The man who will not journey to the city will journey from it.


    Cf. N 17, 6; BP no. 11. This version could mean that a person who is unwilling to go to a city is glad to get out of it.



20. An galar a bhios sa mhàthair, is gnàth leis a bhith san nighinn.

    A mother's disease will usually be carried by her daughter.


21. An leanabh a thèid a bhaisteadh 's ann air a bhios an t-ainm.

    The name will be borne by the child who receives it in baptism.


    Cf. C no. 74.


22. An neach leis an cumhang, teicheadh e.

    The person who considers the situation dificult, let him flee.


23. An searrach a bu chòir a bhith aig an làir bhàin, 's ann a tha e aig a' ghearran.

    The garron has the foal which the white mare ought to have.


    Cf. C no. 84.


24. An t-uan a' cadal ann am broilleach na leòghainn.

   The lamb is asleep in the lion's bosom.


    This could be applied to various situations, e.g. a person in a dangerous position of which he is unaware, or a reconciliation betwen two unlikely people.


25. Aontachadh Brìonaig le Breunaig.

   Untruthful's agreement with Nasty.


    Cf. C no. 115. Used of companions in crime.


26. Atharrachadh tric air na h-uile.

    All things alter frequently.





27. Bainne cìche circe an an adharc muice, 's ite cait ga suathadh ris.

      Milk from a hen's breast in a pig's horn, being stirred by a cat's feather.


            i.e. an unlikely situation.


28. Barail a' choin air a mhàthair - barail bhochd.*

      The dog's opinion of its mother - a poor one.


     Cf. N 382, 5. The second part of the saying can vary in intensity!


29. B' e sin an sgriosadail gòrach de bhean òg a thighinn gu taigh duine còir sam bith.

      That would be the coming of a silly, destructive young wife to the house of some kind man.


30. B' e sin an t-srathair a chur an àite na dìollaid.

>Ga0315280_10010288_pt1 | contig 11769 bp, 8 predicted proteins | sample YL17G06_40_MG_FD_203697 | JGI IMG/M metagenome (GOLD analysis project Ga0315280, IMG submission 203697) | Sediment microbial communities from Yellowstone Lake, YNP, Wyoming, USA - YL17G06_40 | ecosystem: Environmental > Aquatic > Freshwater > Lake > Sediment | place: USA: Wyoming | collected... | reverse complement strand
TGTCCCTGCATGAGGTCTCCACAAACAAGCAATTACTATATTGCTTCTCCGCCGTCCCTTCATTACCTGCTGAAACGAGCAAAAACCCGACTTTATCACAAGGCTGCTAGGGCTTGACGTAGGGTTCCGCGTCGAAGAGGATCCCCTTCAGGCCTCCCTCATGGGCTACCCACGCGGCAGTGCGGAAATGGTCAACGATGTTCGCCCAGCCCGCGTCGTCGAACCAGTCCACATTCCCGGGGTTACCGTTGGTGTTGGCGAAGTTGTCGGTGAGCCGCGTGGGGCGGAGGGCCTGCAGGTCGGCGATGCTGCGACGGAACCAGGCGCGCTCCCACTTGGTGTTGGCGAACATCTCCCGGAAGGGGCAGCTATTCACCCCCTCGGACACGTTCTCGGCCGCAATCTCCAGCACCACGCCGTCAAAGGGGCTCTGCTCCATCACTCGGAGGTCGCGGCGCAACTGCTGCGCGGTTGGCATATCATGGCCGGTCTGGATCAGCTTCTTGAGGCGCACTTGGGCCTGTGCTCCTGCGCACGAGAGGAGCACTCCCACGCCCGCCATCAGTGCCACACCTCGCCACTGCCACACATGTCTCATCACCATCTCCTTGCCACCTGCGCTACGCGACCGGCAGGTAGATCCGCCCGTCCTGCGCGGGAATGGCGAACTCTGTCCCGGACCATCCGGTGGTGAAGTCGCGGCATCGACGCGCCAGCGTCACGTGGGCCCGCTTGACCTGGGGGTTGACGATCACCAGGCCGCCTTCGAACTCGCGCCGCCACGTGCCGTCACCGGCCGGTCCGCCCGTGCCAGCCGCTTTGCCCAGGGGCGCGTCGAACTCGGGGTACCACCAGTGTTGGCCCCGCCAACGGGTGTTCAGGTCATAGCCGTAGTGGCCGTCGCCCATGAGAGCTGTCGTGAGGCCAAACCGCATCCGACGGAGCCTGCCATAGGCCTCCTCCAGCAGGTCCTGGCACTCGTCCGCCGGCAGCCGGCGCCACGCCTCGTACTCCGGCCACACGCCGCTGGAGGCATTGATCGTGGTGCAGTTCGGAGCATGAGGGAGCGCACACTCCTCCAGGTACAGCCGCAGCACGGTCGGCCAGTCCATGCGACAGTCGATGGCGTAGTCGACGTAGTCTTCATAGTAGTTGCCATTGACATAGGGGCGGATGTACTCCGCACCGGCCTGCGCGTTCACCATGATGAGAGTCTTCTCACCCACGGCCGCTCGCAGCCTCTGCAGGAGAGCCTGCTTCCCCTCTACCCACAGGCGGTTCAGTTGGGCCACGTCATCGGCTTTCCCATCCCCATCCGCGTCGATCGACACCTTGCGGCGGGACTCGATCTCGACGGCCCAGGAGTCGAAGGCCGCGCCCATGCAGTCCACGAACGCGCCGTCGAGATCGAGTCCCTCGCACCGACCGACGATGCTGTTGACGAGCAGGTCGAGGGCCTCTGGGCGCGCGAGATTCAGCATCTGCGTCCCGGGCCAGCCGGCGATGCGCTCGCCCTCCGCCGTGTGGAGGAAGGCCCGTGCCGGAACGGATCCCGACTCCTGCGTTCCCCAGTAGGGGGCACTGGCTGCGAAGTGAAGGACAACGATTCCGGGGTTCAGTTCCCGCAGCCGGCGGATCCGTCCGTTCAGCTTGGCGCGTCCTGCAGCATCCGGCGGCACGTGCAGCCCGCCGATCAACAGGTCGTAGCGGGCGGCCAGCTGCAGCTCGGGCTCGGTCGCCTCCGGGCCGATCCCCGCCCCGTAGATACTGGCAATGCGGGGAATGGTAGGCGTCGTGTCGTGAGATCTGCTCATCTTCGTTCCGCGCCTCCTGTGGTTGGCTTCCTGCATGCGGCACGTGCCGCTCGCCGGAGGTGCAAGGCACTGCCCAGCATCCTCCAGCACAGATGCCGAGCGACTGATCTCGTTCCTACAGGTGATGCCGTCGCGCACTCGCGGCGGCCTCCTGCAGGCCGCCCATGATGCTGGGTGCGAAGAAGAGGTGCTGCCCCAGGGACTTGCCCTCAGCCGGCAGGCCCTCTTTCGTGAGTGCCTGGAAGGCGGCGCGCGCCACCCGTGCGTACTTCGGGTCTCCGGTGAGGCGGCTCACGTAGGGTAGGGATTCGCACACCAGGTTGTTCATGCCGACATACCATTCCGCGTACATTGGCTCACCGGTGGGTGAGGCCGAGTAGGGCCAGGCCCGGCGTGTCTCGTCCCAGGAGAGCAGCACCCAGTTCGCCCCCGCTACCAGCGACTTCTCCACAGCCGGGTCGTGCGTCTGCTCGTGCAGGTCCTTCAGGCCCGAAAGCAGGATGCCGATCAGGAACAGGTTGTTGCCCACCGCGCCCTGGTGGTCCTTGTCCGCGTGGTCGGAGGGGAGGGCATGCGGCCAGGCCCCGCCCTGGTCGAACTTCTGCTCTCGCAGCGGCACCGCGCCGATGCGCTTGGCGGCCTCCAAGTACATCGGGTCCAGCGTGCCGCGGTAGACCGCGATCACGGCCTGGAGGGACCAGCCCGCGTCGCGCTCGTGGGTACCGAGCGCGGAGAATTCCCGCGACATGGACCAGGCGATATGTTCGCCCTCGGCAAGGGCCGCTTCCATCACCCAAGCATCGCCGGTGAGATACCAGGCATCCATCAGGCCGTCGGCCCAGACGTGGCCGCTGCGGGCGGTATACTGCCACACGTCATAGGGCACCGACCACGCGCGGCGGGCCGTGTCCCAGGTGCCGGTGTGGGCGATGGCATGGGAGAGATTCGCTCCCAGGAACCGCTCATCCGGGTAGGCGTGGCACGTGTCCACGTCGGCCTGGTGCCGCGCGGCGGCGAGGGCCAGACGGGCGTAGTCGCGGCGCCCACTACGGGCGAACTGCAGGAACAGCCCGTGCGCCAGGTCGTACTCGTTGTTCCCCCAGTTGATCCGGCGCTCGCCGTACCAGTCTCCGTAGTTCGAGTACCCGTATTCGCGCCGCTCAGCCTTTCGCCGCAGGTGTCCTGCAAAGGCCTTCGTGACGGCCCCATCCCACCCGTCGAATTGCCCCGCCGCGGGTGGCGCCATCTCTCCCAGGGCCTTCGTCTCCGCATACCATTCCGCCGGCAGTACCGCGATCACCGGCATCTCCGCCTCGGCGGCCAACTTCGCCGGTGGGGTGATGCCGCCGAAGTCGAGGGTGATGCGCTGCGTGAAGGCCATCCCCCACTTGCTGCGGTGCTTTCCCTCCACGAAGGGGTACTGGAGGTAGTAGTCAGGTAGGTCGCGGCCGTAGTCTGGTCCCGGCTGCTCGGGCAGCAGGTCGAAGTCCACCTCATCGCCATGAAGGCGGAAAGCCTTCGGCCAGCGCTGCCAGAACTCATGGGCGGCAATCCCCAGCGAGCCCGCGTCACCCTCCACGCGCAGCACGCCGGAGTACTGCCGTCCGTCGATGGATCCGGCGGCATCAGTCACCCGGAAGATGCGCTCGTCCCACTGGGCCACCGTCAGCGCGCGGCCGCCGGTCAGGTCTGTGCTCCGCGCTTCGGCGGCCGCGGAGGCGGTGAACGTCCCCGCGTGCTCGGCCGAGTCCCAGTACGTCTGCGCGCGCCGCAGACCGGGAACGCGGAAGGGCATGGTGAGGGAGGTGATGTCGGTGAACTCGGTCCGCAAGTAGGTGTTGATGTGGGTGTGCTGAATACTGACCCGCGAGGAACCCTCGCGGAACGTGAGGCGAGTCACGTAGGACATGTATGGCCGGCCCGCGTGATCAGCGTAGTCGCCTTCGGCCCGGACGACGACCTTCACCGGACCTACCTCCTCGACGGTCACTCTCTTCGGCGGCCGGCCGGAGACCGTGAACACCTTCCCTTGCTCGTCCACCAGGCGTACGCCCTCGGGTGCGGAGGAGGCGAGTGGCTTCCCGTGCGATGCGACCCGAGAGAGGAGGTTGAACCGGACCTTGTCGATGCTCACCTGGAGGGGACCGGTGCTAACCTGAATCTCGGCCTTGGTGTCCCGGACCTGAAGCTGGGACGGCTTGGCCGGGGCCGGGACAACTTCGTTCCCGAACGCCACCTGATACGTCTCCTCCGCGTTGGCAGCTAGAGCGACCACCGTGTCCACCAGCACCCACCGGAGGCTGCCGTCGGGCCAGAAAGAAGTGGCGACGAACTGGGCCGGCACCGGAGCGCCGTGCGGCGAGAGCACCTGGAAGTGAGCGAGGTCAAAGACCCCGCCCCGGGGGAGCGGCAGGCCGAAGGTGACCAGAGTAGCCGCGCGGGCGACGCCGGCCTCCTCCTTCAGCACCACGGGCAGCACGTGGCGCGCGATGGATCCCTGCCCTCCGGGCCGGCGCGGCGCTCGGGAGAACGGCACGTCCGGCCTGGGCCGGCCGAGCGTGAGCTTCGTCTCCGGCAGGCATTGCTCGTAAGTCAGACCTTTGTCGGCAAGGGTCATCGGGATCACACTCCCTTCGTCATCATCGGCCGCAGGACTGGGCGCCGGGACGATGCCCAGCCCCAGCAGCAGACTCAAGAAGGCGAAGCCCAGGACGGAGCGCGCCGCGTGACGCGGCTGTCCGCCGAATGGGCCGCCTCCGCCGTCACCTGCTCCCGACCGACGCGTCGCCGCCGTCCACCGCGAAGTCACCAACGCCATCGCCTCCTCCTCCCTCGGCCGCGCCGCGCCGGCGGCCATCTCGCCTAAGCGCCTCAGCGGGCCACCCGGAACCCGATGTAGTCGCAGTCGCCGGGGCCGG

That would be to put the harness in the place of the saddle.


       i.e. putting a cart on a horse instead of riding it.


31. B' e sin dol eadar a' chaora 's an rùsg.

      That would be to go between the sheep and its fleece.


      Cf. N 48, 10; BP no.


32. B' e sin garadh na seana bhean.

      That would be (like) the warming of the old wife.  


       i.e. something difficult to accomplish.


33. B' fheàrr leam gu robh 'B' fheàrr leam' beò, 's e pòsd' aig 'Mura bitheadh'.

      I wish that 'I wish' were alive, and maried off to 'Were it not'.


34. Bheir e an t-eàrr 's an t-urball dheth.

      He will take his extremities and his tail off.


     i.e. skin him completely. Seiche ('hide') is often used in place of eàrr.


35.Bidh an uaisle 'na gille-trannsa far nach freagair i.

     Gentility will be like a lobby-boy (?) where it is inappropriate.


    Gille-trannsa (tentatively translated as 'lobby-boy') is not known to me in any other context. Presumably it refers to some kind of menial servant who worked in the trannsa ('entrance porch, corridor, lobby') of big houses. The meaning of the saying would seem to be that people with grand ideas sometimes have to swallow their pride.


36. Bidh losgadh na caillich 'na cuimhne.

      The old woman's burning will remain in her memory.


      Cf. N 359, 7.


37. Blianach chaol, gum bi riadh (?) oirre.

     Very lean meat will have a streak through it (?).


     I am not sure whether riadh is an accurate restoration of MS reaig. If so, I take it as a variant of riadhan, which has 'streak' as one of its meanings (Dw. s.v.).


38. Brògan beaga do chasan mòra.

      Small shoes for big feet.